Opel Watch: GM, Germany and the Gordian Knot

Edward Niedermeyer
by Edward Niedermeyer

GM is stepping up efforts to retain some control over Opel this week, as political pressure builds to find a solution before German elections on September 27. GM sources told the Wall Street Journal that Spain, Britain and Poland would jointly contribute “about €1B” towards repaying a German government bridge loan. Should the nationalized American automaker pay off the note, they could then sell Opel to their “preferred” third party buyer option, RHJ. The private equity fund dug around in the couch and came up with another €25M, raising its offer to buy Opel from GM to €300M. Coincidence?

RHJ backers may have been “inspired” by GM’s desperation to sweeten the pot, but it isn’t likely to make much of a difference. Magna’s bid is worth €500M (€350M in upfront equity). Job cut estimates—an important element for Germany’s strong labor unions—are about the same for both bids. Add the German government’s repeatedly-stated preference for Opel, and it’s obvious that RHJ’s extra ante is too little too late.

GM’s fund raising efforts with European governments who just happen to host Opel plants is of considerably greater consequence. German government sources tell Dow Jones that they consider GM’s extort—uh, negotiations—“legitimate.”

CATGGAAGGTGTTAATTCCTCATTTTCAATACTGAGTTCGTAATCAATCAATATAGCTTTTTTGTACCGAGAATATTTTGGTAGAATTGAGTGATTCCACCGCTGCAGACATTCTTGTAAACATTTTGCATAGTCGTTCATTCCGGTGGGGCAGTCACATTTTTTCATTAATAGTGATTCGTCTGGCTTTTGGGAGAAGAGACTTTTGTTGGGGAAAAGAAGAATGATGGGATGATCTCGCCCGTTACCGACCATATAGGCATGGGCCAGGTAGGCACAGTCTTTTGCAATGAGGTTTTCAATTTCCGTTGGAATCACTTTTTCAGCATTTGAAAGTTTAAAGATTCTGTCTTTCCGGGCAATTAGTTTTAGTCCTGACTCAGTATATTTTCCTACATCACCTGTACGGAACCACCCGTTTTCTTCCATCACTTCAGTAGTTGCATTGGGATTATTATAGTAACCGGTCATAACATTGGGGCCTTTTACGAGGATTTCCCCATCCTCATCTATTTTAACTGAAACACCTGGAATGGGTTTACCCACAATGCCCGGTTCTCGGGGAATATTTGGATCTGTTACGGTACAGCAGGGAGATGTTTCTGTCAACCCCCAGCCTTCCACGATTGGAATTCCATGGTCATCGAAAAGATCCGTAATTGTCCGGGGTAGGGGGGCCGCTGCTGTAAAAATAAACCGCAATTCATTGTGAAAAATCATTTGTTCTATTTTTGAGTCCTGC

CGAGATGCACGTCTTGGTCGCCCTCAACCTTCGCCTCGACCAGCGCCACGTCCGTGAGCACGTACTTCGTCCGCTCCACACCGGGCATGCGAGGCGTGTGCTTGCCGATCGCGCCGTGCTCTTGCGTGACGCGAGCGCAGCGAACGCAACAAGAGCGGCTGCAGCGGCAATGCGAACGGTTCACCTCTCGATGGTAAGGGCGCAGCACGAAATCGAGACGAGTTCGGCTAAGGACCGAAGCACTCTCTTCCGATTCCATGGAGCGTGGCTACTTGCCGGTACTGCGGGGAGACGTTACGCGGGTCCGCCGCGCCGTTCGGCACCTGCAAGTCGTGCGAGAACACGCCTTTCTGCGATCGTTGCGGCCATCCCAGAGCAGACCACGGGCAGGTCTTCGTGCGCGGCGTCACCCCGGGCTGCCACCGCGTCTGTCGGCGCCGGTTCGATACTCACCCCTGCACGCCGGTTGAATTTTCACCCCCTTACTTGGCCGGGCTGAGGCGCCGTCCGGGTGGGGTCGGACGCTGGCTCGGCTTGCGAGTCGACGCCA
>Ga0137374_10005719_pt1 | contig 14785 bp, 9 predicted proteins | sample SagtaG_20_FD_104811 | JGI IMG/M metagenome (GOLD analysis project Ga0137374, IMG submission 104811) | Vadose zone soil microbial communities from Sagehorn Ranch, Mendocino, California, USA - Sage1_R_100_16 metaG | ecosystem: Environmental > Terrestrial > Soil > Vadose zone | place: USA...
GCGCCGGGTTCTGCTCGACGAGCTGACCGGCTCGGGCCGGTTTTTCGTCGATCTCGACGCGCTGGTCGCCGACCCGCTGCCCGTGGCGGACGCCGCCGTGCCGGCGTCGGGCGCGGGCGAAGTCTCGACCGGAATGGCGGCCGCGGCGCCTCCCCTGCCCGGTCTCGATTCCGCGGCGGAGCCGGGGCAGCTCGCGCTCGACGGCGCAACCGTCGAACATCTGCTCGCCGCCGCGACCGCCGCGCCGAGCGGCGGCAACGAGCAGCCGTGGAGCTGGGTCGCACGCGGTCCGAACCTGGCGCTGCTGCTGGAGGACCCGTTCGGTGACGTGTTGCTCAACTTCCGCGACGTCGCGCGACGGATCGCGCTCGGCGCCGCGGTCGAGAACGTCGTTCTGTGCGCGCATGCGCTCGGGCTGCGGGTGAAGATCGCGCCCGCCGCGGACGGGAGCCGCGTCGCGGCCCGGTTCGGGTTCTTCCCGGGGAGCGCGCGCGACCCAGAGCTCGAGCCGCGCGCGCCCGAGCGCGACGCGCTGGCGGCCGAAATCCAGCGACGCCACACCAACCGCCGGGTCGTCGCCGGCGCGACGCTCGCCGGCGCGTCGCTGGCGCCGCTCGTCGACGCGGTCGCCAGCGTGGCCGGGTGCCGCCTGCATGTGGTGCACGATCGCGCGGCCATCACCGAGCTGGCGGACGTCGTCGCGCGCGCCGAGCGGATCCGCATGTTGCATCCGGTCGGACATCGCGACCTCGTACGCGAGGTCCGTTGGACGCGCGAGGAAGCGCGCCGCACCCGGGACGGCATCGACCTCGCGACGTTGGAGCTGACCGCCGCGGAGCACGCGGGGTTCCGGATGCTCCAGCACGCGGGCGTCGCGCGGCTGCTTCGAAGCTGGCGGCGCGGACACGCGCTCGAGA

In fact, DJ reckons GM could end up with a majority stake in Opel. GM sources tell the Wall Street Journal that GM could put as much as $1B of “its own money” down to keep Opel all in the family. Just to clarify, that would be American tax dollars going to save Opel.

But not if Klaus Franz has anything to say about it.

“It’s not enough with just 1.5 billion or 2 billion euros,” Opel’s union boss tells Automotive News [sub]. “In order to pay back the bridge loan, GM needs to come up with $2 billion, and then there would not be a single cent left to invest in new products or restructuring the 25 to 30 percent of over capacity.” And one more thing. “The employees want to make sustainable contributions but not if we should return to 100 percent control under GM.”

But German Chancellor Angela Merkel has more than just feisty unionists to worry about. She’s also under fire from her own center-right party. “Should GM not want to sell Opel, then we will demand back our bridge financing of 1.5 billion euros,” CDU Parliamentary leader Volker Kauder said. “We can only remind GM’s leadership once again that they should stick to the agreement reached a few months ago and negotiate a contract with Magna.”